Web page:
What writing style, word choices should you use?
The hardest job I’ve ever done was writing and editing a microsite for H&R Block. It was designed to let survivors know how to handle taxes for their loved ones who had died in the Sept. 11 attacks.
I’m usually pretty confident about my writing voice, but this project left me feeling unsure. My usual brisk style obviously wasn’t going to do the job.
How do you know what your voice should be? How do you define it so all the project contributors are using the same tone in writing?
1. Define your voice.
First, describe your organization’s/executive’s/channel’s voice.
What is it now? What would you like it to be?
Decide upfront what the right voice is for this piece:
- Individual or institutional?
- Bureaucratic or — as Stacey Cox, manager of internal communications at CenterPoint Energy — calls it, “business casual”?
- “Impersonal reportorial? Personal but formal? Personal and casual?” asks William Zinsser in On Writing Well.
In fall 2001, H&R Block had just completed a rebranding effort. The new brand was “not your father’s H&R Block.” The voice of its main site was brisk and hip — occasionally even a little flip.
Not right for our 9/11 microsite, clearly.
How do you know what is right? The perfect pitch depends on your:
- Subject matter
So start with some descriptors. Do you want your message to be technical or accessible? Formal or casual? Dry and factual or witty and playful? You might use a simple scale like this:
What’s your tone of voice?
Scale it: A simple scale can help you determine what your tone is now — and where you’d like it to be
Whatever you decide, do decide. Commit to a voice, then stick with it.
So what tone can communicators use to create a voice that’s not too buttoned-down and stand-up-straight? One of my clients makes scientific instruments. Its descriptor: “accessible expertise.” I think it’s perfect.
For the H&R Block site, we wanted a voice that was warm, knowledgeable and empathetic to help survivors manage a difficult job during a traumatic time.
2. Give it a name.
Next, give your voice a name. That will give you a shorthand for talking about your tone to management, reviewers and other writers as well as helping you choose the right words or phrases.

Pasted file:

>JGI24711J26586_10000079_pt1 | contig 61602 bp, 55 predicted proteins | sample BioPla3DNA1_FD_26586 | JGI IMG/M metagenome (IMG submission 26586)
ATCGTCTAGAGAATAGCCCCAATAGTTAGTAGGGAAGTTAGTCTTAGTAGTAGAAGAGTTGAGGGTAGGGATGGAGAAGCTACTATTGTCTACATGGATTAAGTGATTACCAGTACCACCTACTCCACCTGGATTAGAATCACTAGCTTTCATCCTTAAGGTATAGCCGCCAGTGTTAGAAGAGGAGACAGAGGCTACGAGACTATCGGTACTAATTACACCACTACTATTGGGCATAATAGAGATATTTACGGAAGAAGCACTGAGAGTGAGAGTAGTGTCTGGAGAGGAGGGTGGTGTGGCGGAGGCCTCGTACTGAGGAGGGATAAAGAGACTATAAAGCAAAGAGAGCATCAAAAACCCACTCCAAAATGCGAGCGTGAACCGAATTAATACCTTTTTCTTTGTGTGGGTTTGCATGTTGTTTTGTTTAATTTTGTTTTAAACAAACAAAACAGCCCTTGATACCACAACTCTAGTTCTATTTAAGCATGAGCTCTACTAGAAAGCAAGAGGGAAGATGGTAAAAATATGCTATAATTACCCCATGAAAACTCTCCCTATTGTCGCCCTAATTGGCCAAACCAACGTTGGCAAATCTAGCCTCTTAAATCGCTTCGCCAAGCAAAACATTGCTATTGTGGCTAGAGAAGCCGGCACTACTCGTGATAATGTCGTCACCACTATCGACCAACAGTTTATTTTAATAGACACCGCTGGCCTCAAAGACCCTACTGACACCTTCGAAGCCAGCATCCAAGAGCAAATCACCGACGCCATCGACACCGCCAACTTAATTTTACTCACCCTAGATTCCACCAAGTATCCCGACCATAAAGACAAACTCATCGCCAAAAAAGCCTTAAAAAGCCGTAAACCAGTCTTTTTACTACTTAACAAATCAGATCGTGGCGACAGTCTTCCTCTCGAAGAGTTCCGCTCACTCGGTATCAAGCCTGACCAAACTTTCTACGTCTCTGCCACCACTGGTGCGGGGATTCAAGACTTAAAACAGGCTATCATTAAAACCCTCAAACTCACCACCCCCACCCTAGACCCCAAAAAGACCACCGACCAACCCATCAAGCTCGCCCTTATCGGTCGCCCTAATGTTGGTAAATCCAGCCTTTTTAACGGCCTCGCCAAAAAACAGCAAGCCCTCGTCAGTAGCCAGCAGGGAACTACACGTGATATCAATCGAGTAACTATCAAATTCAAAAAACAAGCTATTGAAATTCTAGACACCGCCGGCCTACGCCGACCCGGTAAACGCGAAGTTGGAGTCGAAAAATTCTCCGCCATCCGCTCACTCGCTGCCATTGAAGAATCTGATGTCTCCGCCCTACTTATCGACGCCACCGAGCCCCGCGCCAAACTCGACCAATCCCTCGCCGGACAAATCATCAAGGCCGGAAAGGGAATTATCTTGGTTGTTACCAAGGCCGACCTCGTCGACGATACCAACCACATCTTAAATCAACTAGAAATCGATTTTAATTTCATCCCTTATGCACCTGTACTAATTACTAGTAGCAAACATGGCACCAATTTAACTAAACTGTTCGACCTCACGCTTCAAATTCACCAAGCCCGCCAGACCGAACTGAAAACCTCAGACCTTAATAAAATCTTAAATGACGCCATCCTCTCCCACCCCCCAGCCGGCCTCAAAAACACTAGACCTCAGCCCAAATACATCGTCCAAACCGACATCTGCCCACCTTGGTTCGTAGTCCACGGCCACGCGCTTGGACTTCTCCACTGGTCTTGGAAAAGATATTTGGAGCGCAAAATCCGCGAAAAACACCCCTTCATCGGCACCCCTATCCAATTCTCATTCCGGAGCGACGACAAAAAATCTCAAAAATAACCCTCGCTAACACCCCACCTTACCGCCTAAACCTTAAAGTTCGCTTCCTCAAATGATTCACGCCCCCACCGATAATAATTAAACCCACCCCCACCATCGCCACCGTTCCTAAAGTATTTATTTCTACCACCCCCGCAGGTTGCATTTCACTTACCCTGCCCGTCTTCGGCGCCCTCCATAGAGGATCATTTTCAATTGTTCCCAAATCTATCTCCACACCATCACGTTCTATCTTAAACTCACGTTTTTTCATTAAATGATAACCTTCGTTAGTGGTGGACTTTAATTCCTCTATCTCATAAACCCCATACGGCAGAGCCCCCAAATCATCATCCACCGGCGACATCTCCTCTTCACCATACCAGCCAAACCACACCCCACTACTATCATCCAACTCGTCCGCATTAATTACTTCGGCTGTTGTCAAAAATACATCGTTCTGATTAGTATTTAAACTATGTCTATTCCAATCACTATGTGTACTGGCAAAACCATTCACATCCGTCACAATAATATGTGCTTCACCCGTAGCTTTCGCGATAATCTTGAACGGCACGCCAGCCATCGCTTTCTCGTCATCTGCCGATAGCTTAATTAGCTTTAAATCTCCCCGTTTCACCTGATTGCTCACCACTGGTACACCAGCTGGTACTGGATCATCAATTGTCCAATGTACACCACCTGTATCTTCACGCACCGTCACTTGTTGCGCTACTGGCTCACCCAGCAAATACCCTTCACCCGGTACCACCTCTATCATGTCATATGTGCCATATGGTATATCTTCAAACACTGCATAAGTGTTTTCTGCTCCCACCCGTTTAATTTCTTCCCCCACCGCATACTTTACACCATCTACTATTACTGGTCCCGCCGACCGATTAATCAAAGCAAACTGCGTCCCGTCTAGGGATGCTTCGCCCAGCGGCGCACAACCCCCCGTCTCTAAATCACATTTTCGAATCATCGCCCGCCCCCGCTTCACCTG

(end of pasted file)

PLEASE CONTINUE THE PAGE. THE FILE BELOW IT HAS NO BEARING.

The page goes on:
If there’s a person in your organization (or outside of it, for that matter) who embodies the tone you seek, feel free to use her name.
Among the names that have come up during my workshops and consulting:
- For a corporate library, the descriptor was “your articulate, geeky friend.” The name: Alex Trebek.
- For a university recruiting site, the descriptor was “your favorite professor, who wears a sports coat and tennis shoes.” These communicators used the name of a popular professor on campus.
- For H&R Block, we used: “Uncle Frank, your favorite uncle, a retired CPA. He sits down with you and says, ‘Honey, let’s get through this. First, write your name at the top of the form.’”
Now, Alex Trebek, Professor Popular and Uncle Frank never showed up in the messages themselves. These are just internal names you’ll use to focus contributors and reviewers on the right tone.
3. Use your tone.
Your descriptor and name should make it easier to write and edit copy and manage the review process. When H&R Block accountants wanted to replace our accessible, friendly prose with IRS-ese, for instance, we’d just say, “That doesn’t sound like Uncle Frank.”
End of discussion.
Your descriptor and name also keep writers on the same page. After all, you don’t want your message to end up sounding like your crazy Uncle Frank, who has a different personality on Thanksgiving than he has on Christmas.
Whether your message should be playful or serious, before you write the next word, determine and communicate your voice and tone.
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